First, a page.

Against Empathy? No Way!

There’s an intriguing exchange at the Boston Review Forum on the use and justification (or lack thereof) of empathy. The spar is between psychologist Paul Bloom and a host of star-studded critics (among them Jesse Prinz, Simon Baron Cohen, Peter Singer and Sam Harris). I have a personal interest in this topic as I work with prisoners, and much of the work I do with them involves empathy based support. I don’t have time to delve into merits and demerits of what Bloom says, but what he does say is worth thinking about even if what he says is puzzling or just plain false. Case in point:

Empathy is biased; we are more prone to feel empathy for attractive people and for those look like us or share our ethnic or national background. And empathy is narrow; it connects to particular individuals, real or imagined, but is insensitive to numerical differences and statistical data.

The takeaway line seems to be we’re all thoroughly biased in favour of looks, height, hair length/colour, ethno-tribal/national similarity, etc., thus too incapacitated for genuine empathy. And when we are genuinely empathetic we’re too focused on individuals as opposed to collectives or masses.

I’m lost on what all this is supposed to prove, assuming it proves anything apart from Bloom’s prior convictions. Assume we (Bloom as well?) are prone to feel empathy for attractive people, and equally assume we’re just as likely to feel empathy for those who share our ethnic or national background as we are for those who are attractive. What does that say about empathy as such? How do our inclinations towards “attractive” people underscore the biased or unbiased nature of empathy? Whatever the aetiology of our inclinations, they in themselves say nothing about empathy. Thus Bloom’s point is not only overblown but a blatant non sequitur.

As for empathy’s specificity, I’d like to know what Bloom has in mind for broad empathy, focused on groups or collectives or masses and what it would look like. Empathy only works on persons. And, without begging any essential questions, groups qua groups, collectives, and masses aren’t persons.

My nit-pickings aside, mosey on over to BRF.

4 thoughts on “Against Empathy? No Way!

  1. I read Bloom’s article but not the comments. You’re right–it’s a hopeless article. For one thing, it’s not even clear what the thesis is supposed to be. He starts out by telling us he’s “against” empathy, but ends up saying he merely wants to put empathy in its place. Well, those are hardly the same claim. One basic problem throughout the article is a conflation between empathy as a guide to action and the role of empathy in action. Empathy may be a poor guide to action because it’s not meant to be a guide to action at all. It doesn’t follow, and isn’t true, that empathy should be discouraged. Empathy is a moral feeling. Feelings aren’t action-guiding (except insofar as they indicate underlying judgments), but it doesn’t follow that emotional repression is the route to tracking the truth about morality.

    I know you’re busy as hell, but I’d love to get a post from you at some point on the work you do with prisoners, how it relates to empathy, and how the two things relate to philosophy.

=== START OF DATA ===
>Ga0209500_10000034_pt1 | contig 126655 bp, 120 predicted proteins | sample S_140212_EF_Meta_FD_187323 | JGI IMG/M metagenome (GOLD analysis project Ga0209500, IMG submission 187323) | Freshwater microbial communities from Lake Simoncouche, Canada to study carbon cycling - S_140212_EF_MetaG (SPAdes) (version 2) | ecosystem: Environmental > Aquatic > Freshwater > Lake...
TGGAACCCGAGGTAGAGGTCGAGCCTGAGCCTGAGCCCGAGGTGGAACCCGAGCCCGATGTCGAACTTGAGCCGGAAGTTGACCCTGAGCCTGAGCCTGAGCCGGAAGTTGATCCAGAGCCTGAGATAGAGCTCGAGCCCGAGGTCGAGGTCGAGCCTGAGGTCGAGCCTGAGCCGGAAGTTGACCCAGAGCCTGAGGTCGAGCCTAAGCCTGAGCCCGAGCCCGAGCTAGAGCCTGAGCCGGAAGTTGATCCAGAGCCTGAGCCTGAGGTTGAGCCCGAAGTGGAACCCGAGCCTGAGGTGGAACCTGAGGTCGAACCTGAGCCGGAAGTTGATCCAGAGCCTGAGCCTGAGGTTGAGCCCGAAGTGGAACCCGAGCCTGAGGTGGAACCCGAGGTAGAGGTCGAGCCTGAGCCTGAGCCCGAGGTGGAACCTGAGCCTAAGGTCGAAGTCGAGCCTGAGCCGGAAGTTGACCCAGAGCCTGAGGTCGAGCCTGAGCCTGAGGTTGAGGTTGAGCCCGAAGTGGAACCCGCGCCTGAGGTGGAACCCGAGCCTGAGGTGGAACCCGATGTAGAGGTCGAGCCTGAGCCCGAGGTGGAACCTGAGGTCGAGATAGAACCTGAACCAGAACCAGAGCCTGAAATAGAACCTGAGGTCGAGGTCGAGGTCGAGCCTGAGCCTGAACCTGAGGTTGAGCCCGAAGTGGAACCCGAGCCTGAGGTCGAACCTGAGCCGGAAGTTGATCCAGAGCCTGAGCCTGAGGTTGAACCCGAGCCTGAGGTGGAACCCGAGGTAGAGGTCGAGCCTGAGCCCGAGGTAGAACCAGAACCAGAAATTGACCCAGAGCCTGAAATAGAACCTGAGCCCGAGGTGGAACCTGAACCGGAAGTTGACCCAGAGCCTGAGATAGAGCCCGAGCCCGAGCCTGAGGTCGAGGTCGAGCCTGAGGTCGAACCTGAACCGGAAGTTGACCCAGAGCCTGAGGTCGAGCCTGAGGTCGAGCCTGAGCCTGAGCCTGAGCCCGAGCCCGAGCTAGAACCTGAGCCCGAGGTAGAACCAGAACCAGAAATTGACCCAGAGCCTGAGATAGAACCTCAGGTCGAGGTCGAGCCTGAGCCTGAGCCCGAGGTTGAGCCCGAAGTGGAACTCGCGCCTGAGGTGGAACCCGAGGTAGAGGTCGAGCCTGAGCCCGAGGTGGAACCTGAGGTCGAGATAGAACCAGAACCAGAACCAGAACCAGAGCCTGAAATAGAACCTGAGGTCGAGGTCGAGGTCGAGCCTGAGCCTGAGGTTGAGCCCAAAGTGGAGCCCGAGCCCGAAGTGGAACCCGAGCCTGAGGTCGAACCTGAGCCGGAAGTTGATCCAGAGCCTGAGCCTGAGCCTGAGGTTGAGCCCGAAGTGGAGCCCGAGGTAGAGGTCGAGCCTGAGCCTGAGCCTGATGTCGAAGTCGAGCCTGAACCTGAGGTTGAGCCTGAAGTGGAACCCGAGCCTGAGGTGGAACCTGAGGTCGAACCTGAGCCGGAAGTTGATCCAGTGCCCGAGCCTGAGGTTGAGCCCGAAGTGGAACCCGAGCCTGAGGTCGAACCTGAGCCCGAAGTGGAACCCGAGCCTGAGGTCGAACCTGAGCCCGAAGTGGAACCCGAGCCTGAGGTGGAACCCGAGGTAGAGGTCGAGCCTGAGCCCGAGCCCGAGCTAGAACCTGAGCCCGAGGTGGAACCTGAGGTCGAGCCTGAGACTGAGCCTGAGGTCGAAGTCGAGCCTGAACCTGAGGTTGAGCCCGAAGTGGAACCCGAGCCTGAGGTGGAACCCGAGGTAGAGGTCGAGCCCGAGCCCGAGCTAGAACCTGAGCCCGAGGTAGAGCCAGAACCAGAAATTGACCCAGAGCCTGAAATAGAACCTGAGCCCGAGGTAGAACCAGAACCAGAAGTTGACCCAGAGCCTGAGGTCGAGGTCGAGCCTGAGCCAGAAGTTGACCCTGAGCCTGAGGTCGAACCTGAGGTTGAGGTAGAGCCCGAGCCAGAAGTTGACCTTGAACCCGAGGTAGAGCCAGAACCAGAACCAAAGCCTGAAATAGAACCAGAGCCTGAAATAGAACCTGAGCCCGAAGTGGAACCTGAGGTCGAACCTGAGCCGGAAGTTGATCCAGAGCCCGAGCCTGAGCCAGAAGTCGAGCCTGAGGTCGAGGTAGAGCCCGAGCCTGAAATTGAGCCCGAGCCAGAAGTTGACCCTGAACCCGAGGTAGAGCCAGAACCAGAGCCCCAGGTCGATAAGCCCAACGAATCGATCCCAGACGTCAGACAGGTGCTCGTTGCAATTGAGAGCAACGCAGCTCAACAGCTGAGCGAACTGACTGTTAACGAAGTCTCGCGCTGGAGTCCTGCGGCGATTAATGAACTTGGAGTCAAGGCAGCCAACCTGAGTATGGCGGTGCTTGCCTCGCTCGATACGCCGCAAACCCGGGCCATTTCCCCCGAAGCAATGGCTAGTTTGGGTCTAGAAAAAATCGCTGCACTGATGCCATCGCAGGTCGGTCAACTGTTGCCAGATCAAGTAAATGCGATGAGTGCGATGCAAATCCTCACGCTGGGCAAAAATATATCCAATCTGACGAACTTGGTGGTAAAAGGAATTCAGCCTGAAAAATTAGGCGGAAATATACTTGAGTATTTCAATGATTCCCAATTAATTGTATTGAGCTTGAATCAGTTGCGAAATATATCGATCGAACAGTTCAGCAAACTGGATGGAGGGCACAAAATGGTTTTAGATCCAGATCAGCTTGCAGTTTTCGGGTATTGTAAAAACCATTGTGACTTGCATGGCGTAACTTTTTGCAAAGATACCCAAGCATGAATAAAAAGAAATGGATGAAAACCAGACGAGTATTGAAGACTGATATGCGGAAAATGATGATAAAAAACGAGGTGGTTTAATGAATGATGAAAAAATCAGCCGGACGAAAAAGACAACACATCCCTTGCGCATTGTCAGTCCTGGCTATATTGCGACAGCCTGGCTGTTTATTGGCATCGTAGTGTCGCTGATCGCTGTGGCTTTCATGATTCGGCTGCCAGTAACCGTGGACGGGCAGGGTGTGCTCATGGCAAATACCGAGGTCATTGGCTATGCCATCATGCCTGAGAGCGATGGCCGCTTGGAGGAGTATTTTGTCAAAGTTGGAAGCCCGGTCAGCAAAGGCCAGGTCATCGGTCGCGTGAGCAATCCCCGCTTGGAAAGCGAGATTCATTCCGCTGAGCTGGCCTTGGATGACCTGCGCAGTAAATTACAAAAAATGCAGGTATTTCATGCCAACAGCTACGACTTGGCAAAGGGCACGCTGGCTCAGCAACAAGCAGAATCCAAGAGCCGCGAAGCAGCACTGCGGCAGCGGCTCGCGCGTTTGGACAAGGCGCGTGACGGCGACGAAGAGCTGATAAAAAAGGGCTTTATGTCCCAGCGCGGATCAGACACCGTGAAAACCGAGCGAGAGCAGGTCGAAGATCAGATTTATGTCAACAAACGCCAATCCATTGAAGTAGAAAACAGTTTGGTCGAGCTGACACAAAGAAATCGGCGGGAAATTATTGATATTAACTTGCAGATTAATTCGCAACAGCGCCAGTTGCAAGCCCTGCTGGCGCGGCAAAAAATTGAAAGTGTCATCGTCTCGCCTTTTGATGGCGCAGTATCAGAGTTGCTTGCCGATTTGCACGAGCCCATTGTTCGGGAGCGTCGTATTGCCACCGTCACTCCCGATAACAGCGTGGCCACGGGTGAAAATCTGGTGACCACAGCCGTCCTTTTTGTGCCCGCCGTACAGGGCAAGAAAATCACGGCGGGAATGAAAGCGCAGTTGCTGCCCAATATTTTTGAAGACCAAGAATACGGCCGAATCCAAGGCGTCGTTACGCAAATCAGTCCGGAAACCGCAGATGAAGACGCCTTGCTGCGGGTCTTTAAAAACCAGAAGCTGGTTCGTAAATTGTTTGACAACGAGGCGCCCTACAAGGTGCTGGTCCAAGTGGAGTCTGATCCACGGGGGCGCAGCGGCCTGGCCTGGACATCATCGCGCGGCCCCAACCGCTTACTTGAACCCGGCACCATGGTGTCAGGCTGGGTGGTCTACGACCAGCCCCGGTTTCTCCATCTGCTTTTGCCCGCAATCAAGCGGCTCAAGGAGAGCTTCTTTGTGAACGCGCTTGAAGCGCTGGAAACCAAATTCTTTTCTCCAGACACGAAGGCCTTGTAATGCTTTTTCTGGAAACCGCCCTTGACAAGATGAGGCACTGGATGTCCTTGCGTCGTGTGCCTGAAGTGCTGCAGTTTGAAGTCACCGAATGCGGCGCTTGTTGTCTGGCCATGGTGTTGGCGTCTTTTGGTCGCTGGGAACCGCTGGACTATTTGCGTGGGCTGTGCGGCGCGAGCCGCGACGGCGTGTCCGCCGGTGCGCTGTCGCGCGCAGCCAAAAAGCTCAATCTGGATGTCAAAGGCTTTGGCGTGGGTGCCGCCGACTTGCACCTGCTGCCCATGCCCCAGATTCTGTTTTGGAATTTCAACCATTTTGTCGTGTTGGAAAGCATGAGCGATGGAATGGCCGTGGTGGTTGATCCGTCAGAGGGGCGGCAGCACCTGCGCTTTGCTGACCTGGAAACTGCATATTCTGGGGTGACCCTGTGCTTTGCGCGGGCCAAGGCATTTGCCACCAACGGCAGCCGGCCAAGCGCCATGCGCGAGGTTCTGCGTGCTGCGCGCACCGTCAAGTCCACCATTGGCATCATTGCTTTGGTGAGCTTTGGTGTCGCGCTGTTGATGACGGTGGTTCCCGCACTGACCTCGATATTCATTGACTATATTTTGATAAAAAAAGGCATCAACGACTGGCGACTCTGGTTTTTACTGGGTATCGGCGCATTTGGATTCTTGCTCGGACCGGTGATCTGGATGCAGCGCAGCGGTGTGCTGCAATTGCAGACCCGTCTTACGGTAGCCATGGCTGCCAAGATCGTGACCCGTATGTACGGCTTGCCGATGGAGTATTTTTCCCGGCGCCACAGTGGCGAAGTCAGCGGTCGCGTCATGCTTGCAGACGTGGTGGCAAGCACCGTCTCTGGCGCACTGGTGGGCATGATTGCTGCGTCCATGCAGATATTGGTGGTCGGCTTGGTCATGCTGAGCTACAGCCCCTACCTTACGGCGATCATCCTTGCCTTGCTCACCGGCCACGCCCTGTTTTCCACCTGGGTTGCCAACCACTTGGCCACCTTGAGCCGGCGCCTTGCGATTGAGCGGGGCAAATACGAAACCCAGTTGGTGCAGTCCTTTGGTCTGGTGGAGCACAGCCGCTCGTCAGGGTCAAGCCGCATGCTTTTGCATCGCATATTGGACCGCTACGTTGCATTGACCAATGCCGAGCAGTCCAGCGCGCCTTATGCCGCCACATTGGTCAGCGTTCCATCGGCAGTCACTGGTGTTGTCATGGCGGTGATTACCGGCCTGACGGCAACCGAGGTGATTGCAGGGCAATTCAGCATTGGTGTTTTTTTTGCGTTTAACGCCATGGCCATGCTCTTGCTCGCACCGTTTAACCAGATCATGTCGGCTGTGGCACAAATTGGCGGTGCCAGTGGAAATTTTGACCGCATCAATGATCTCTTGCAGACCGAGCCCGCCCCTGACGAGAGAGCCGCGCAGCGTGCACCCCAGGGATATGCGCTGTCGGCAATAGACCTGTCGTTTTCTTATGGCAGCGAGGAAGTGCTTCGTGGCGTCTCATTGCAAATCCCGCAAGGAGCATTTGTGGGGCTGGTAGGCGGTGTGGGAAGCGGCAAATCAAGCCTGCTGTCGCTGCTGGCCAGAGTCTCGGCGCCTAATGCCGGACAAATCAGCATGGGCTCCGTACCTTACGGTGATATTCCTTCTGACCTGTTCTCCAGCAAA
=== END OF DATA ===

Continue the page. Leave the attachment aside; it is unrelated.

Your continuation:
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    • Irfan,
      Great point! Sadly, many in my line of work often conflate empathy as-a-guide-to-action and the-role-of-empathy-in-action and fret that the former isn’t thoroughly action guiding in the way principles are. But it’s not clear to me why (or how for that matter) empathy should be action guiding. I could sense the same frustration throughout Bloom’s essay. On another note, I was hoping Bloom would have devoted space to the difference between affective empathy and cognitive empathy and what positive or negative role they play in action.

      As for posting on my prisoner work, I plan to do just that. I haven’t said much about it since it’s still in its infancy. That said, I will write up something on prisoner guilt and filial piety. Guilt is a gigantic topic on its own in both psychology and philosophy. There’s a small but growing interest in filial piety in philosophy. However, there’s virtually nothing on prisoner guilt. What I’ve discovered is that the prisoners I’ve been working with often associate their guilt with filial piety or family shame. (I should add my clients are primarily young Muslims) I find that interesting. In the next few months I hope to flesh out my thoughts and bring my work and conclusions to a wider context. I’d be more than happy to share it with you as well as the POT readership.

      Enjoy the trip!

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      • I look forward to reading whatever you write. I’d be interested to see how your observations contrast (or compare) with those of Theodore Dalrymple, the conservative British psychiatrist who writes on his experiences with prisoners in British prisons (especially young Muslim convicts). I personally can’t stand Dalrymple or his writings but have often wondered how much truth there is in what he writes.

        Re shame, a friend/colleague of mine, Bongrae Seok, has just published a book on Confucian ethics that discusses shame, Embodied Moral Psychology and Confucian Philosophy. I haven’t read the book, but he presented parts of it at the Felician Ethics Conference over the course of a few years. I commented on his 2009 paper on whether shame was a virtue; he said “yes,” and I said “no.” My comment drew a bit on Salman Rushdie’s novel Shame, which I highly recommend (Shame and Fury are, in my opinion, Rushdie’s best two novels, even though Satanic Verses gets the glory). If I get a chance, maybe I’ll dig up the comment and put it up on the site.

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  2. Pingback: New Blogger: Hendrik Van den Berg | Policy of Truth

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